Hyals contain five homologous molecules expressed in the human gene: Hyal-1, Hyal-2, Hyal-3, Hyal-4, and Hyal-5 (SPAM-1 or PH-20), as well as a pseudogene (pHYAL1) [22]. Hyal-1, Hyal-2, and Hyal-3 are found in chromosome 3p21.3 [26], whereas Hyal-4, PHYAL1, and SPAM1 are found in chromosome 7q31.3 [27]. Hyal-1, Hyal-2, and PH-20 regulate HA’s stability [28], whereas Hyal-3, Hyal-4, and PHYAL1 do not affect HA’s metabolism [29]. Among all Hyals, human Hyal-1 is abundant in the somatic tissue and in human serum (~60 ng/mL) as well as in liver, kidney, heart, plasma etc. This lysosomal enzyme contains three N-glycosylated sites at places N-99, N-216, and N-350 [30] and degrades HA into GlcA-GlcNAc-GlcA-GlcNAc tetrasacharides [23]. According to numerous studies, Hyal-1 is expressed in various cancer cells, like in the prostate, bladder, and brain [31][32], and is also connected to the human cancer cell lines MCF-7 and MDA-MB-231 [33]. Hyal-1 is of great interest, as a well-developed study is determining compounds which act as natural Hyal-1 inhibitors against diseases like arthritis and gingivitis [34][35]. Hyal-2 is widely found in connective tissue at high concentration and decomposes HA into oligomers of 50 saccharide units (~20 kDa) [36]. The activity of Hyal-2 ranges between various pH values, whereas Hyal- 1 and Hyal-3 are active in acidic conditions. Hyal-4 behaves also as a chondroitinase, using Chondroitin (Ch) and Chondroitin Sulfate (ChS) as substrates. Additionally, SPAM1 is located in the acrosome of spermatids and enables the adhesion of sperm to the cumulus mass protecting the ovum [36][37].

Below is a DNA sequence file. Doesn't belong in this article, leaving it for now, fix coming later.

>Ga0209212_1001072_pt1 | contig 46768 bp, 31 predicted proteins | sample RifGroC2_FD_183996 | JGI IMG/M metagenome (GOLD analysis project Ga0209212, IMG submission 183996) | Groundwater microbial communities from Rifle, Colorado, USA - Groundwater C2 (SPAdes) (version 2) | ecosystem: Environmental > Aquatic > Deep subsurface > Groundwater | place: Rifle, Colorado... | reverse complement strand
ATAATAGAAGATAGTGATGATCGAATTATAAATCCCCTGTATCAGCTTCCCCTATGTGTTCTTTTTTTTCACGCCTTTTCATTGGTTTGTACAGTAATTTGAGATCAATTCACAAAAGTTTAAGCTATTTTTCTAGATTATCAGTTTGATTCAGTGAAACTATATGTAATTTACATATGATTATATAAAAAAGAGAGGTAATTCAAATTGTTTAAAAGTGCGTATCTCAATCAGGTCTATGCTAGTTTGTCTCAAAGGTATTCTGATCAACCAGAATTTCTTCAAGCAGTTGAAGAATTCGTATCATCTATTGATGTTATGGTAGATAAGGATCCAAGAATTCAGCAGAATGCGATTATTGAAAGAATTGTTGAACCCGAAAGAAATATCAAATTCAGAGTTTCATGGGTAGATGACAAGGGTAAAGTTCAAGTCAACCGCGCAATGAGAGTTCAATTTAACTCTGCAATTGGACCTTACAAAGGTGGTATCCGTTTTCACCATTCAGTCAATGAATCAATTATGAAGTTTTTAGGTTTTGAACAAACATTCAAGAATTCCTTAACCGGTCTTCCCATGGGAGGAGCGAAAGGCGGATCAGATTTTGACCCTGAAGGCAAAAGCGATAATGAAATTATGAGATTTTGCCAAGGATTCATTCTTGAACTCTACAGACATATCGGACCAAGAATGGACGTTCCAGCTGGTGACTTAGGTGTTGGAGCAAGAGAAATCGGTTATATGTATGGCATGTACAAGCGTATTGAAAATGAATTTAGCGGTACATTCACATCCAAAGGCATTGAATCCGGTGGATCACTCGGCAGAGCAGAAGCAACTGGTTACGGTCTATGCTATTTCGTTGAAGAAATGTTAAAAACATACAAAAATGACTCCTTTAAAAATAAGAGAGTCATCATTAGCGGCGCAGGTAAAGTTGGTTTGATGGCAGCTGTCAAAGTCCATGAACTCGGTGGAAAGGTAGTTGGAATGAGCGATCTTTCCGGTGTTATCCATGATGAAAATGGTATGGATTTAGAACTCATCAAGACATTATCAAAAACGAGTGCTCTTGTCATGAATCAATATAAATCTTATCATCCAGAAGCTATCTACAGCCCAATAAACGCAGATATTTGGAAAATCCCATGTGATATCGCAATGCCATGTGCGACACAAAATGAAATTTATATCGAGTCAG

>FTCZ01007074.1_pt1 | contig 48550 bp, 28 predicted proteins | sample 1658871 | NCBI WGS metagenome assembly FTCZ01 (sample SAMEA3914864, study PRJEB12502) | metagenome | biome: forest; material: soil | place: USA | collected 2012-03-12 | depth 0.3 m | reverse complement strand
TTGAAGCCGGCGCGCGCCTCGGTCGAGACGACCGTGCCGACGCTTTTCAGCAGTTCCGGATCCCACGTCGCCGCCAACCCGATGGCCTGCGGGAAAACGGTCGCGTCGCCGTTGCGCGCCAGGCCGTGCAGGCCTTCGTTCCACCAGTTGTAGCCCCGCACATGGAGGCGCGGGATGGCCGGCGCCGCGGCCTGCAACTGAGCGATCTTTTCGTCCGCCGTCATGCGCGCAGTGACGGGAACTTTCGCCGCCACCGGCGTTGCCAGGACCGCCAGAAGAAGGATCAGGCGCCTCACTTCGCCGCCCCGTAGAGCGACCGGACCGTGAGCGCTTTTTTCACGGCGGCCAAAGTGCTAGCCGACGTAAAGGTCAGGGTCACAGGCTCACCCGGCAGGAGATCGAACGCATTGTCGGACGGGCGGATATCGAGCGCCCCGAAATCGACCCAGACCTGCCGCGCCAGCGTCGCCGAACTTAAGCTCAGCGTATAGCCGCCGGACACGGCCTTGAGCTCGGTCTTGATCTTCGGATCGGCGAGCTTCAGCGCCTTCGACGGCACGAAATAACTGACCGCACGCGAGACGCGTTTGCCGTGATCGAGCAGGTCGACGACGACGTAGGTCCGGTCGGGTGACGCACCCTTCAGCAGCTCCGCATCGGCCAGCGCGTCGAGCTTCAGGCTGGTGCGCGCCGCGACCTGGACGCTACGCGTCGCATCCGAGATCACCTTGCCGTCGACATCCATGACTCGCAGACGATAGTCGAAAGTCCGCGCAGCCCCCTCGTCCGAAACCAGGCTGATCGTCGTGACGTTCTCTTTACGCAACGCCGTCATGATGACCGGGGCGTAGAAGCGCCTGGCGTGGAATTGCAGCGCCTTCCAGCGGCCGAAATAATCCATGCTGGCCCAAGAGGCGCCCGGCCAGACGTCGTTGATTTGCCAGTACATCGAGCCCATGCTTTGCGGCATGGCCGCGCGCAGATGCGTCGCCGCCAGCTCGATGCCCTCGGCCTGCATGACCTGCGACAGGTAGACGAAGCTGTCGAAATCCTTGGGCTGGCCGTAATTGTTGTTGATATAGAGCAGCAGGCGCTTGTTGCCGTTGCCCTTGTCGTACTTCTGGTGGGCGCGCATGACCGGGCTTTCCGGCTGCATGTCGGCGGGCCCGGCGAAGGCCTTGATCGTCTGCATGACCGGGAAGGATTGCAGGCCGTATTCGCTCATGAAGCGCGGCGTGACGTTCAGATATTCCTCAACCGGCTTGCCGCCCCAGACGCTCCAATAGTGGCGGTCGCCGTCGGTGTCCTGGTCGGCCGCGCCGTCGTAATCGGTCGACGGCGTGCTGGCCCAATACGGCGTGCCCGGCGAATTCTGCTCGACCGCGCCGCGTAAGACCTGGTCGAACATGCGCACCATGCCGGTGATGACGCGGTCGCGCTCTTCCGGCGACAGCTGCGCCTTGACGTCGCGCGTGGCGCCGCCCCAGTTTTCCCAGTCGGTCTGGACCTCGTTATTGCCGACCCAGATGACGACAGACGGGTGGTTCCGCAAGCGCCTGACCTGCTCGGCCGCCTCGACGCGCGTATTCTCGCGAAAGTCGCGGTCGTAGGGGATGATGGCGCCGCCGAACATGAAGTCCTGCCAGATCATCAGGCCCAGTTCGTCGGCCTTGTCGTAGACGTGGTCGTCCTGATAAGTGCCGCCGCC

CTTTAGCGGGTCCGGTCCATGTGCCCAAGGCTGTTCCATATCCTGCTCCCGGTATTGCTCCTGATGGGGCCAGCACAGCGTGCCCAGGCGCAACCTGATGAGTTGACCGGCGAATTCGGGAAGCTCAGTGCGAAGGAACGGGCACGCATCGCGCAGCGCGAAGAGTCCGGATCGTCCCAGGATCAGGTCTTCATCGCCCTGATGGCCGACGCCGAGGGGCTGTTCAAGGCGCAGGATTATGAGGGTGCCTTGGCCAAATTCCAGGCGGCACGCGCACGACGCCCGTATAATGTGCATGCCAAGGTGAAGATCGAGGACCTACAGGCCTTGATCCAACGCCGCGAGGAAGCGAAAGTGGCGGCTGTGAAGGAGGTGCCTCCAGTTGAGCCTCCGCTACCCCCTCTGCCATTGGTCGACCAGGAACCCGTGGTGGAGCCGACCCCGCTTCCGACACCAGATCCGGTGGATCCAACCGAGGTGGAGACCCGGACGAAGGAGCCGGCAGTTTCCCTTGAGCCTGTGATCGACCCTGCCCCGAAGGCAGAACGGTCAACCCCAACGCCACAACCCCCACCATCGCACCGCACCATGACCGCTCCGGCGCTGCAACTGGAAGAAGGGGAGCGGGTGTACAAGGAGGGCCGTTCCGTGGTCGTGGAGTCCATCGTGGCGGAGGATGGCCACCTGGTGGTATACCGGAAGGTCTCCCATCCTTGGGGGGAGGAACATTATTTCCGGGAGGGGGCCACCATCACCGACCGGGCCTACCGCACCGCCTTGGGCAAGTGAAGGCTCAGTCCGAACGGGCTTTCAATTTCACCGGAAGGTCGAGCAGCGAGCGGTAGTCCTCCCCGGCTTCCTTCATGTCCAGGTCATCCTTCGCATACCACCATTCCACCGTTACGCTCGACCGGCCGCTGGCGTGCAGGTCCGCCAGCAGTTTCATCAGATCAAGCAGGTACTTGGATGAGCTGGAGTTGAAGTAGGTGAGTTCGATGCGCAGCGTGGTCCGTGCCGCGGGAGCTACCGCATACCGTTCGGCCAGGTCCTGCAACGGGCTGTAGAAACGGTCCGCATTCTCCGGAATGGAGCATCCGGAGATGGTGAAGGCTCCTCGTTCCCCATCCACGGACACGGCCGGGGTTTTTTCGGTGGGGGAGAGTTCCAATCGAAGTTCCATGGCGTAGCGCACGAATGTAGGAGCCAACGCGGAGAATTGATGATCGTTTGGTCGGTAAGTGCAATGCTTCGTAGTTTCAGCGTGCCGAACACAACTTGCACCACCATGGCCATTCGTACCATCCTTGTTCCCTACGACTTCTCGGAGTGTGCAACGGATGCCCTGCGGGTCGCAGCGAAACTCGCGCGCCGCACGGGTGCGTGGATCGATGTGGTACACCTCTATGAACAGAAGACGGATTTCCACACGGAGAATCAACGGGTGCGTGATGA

Hyals’ catalysis depends on an acidic active site Glu-131, which donates H [22]. Hyal’s active site also contains Tyr75 Trp141, Tyr201, Tyr208, Tyr210, Tyr247, Tyr261, Tyr286, and Trp321, which are responsible for its catalysis. The active site, positively charged hydrophobic amino acids enable the complete interaction not only with HA, but also with other negatively charged substrates (e.g., Chondroitin and Chondroitin Sulfate) [36]. Furthermore, Hyal’s structure contains two arginines (Arg134 and Arg265), which interact with -COOH groups of HA, as well as a Ser245, which is stable and enables bond formation with the −OH group of Tyr202 [23][30][36]. Hyal-4 has Cys263 instead of Tyr247, which enables the interaction with Chondroitin and Chondroitin Sulfate [36].
Numerous studies regarding the anti-Hyal potency of plants, their extracts, or their isolated metabolites have showed that the most potent natural inhibitors are terpenes, flavonoids and alkanoids [22]. Figure 2 illustrates the main structural scaffolds which have been marked as efficient Hyal inhibitors. The natural products that have been studied for their inhibitory properties towards Hyal can be explored in the new developed Server and Database called ANTIAGE-DB, through the link https://bio-hpc.ucam.edu/anti-age-db.